In the final week of 2019 large fires began in Victoria, particularly in the far east. There were some truly apocalyptic looking photos being shared online. And quite a few of the fires were in areas I’d visited and knew, and I had friends who were affected by some of them. Things were bad.
In the last few months we’ve grown used to news of unusually clear skies and pure air as a result of Covid-19 related shutdowns. However, it’s worth remembering that in early January Sydney had been under a pall of smoke for a month, while Canberra started the year with the worst air quality readings in the world. In my area, smoke from the Victorian fires brought us low visibility and sunsets that could be both spectacular and unusual.
One day, walking home from the station, I saw the sun sinking blood red, but when it neared the horizon it was so pale it looked more like the moon at total eclipse.
From the train station near work I can usually see clear to the city centre, but the following morning I could hardly see the cranes next to my workplace a kilometre away.
At the time there was talk of the Victorian fires burning for months. As it was, there were heavy rains at intervals throughout January and I think all of the fires were put out or at least under control by the end of the month. But there had been significant damage to many areas, and I think we expected it to be the biggest disaster of the year. Many of the areas affected were tourist areas, and so we knew there would be a need for people to visit and support them.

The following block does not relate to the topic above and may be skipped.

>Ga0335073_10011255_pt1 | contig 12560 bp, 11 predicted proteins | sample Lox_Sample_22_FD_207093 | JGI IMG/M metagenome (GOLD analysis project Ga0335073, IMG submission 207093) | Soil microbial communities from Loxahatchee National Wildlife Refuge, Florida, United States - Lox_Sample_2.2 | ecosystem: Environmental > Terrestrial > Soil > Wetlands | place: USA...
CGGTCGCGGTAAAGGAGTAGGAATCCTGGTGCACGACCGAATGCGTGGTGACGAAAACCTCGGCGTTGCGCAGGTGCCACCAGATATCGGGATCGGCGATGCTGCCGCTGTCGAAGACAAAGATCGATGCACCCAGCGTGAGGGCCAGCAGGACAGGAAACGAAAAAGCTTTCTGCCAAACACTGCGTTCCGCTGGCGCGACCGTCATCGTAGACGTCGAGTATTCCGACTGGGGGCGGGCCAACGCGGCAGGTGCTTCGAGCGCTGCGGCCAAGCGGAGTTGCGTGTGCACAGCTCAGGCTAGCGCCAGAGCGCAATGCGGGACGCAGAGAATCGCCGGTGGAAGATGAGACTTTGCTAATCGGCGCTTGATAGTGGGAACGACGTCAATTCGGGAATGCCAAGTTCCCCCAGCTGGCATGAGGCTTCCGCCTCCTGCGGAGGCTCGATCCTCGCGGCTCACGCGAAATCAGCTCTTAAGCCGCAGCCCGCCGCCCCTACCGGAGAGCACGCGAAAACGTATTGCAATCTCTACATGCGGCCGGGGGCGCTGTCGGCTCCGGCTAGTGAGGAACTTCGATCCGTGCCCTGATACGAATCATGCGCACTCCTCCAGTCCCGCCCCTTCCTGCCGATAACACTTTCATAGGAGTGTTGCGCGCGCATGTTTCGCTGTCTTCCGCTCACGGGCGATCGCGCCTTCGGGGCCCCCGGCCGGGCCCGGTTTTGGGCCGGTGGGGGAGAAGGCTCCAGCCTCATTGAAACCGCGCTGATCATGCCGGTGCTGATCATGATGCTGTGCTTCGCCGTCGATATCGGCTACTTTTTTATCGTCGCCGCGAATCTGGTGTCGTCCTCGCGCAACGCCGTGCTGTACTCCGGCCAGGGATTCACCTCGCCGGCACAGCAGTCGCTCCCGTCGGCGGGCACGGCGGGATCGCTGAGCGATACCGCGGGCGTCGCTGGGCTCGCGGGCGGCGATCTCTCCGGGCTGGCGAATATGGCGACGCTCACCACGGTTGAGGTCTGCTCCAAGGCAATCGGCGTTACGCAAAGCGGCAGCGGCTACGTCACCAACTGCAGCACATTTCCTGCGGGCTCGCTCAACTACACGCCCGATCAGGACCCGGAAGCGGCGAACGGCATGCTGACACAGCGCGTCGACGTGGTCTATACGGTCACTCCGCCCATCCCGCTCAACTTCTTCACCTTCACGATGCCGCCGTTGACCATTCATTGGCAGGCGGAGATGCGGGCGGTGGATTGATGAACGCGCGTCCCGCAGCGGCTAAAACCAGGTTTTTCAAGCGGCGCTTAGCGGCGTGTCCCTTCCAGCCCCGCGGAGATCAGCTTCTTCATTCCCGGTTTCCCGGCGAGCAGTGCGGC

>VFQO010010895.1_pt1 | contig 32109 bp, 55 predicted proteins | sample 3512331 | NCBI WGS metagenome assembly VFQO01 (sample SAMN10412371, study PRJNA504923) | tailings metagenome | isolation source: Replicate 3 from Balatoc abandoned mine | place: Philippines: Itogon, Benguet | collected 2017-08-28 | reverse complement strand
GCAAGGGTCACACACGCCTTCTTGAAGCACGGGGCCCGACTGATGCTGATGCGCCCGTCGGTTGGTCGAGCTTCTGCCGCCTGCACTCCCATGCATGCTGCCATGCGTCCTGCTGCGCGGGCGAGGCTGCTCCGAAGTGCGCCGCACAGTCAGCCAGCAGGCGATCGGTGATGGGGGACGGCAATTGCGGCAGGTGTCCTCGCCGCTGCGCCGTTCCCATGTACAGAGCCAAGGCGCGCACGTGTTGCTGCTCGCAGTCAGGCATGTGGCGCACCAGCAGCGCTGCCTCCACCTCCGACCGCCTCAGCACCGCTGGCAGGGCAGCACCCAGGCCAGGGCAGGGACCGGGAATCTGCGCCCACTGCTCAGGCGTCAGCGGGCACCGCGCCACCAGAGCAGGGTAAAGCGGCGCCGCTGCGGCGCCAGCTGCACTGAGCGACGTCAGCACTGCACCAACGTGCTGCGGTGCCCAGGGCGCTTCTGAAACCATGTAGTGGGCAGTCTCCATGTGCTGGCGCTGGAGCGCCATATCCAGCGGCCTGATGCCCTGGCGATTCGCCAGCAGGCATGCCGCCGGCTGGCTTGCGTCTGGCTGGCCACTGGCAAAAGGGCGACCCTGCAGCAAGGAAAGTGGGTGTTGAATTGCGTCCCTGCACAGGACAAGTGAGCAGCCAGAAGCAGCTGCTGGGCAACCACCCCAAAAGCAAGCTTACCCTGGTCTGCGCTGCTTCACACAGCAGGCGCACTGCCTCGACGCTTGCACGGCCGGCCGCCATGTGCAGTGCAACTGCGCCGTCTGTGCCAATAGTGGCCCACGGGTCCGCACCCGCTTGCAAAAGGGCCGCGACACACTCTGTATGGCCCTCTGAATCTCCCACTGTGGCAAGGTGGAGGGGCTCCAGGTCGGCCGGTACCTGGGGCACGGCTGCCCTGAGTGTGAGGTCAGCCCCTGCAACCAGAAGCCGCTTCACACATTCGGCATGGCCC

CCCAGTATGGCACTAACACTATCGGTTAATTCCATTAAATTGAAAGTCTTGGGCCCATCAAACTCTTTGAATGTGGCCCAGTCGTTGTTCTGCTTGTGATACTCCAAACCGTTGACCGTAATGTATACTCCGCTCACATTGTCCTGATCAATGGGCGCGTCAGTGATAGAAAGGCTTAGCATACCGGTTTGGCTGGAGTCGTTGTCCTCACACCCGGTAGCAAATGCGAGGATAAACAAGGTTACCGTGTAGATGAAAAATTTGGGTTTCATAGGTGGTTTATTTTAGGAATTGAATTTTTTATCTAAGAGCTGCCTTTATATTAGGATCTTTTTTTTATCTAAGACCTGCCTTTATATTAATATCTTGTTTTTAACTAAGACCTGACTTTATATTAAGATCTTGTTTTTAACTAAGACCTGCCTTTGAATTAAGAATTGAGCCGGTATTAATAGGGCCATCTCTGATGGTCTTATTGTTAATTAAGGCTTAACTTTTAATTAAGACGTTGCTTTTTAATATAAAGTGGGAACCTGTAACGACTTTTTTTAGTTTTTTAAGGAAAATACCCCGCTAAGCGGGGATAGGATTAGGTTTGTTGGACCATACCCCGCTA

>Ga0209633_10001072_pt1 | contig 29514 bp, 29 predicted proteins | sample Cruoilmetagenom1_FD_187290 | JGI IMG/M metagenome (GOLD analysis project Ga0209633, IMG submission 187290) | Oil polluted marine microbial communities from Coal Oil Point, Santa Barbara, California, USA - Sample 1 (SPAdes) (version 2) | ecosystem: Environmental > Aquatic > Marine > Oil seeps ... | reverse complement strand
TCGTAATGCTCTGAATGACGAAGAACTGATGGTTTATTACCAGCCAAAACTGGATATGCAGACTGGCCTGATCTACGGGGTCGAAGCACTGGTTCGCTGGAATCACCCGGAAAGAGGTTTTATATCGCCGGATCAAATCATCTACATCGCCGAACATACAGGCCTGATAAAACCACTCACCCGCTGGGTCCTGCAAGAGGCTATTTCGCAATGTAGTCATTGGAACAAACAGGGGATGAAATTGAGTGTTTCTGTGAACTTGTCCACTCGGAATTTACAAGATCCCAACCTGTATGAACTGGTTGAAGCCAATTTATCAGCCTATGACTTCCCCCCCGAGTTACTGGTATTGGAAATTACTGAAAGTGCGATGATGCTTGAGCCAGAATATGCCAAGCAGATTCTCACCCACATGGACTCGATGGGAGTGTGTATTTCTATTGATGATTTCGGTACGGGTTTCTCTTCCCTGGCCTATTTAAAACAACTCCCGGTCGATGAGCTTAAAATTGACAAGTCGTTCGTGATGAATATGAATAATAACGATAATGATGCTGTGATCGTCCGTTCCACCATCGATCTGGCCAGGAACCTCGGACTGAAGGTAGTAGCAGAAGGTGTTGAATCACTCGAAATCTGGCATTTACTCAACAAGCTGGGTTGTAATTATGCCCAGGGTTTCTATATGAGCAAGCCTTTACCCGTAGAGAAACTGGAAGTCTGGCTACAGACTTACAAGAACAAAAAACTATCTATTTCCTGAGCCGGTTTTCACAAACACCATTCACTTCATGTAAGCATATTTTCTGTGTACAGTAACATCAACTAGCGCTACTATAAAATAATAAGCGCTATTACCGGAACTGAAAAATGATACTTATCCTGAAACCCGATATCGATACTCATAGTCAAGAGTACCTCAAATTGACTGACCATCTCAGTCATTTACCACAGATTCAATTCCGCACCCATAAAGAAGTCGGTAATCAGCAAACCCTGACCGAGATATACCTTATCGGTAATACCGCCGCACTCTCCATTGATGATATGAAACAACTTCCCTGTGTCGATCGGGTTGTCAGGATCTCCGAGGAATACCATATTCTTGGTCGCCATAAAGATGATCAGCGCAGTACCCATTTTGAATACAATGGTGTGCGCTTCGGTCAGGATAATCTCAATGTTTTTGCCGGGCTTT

And I do now wonder how much the bushfires affected our response to Covid-19. Did we have disaster fatigue? Did we feel it was too soon for another crisis? We were already talking about the recession potential from the bushfires, and I wonder whether that played on the minds of officials having to make tough decisions to fight the virus.
A Melbourne summer
So there we are - middle of January, Melbourne under a cloud of smoke, and Covid-19 had already begun to spread through the world. And yet life continued on fairly normally.
The State Library had the Ashes on loan. I’d already seen them at Lord’s in 2016, but it was too good an opportunity to miss. So one Saturday I went in on a crowded train and visited the display.
As it was a beautiful summer evening, I also took the chance to see an outdoor production of Hamlet at the Botanic Gardens:
Hamlet had been one of my Year 12 set texts and his indecisiveness had really appealed to me. It may have been fifteen years on, but I still enjoyed the play.
Later that month the Australian Open was on, and we had large numbers of players and spectators coming from abroad. At the time there was no concern about them bringing disease with them. The real concern was whether the air quality would risk the athletes’ health.
The lockdowns and border closures begin
I don’t know when I started hearing about a new (“novel”) coronavirus (it wasn’t yet called Covid-19). Perhaps it was from the news, or maybe I heard about it from one of my co-workers originally from China.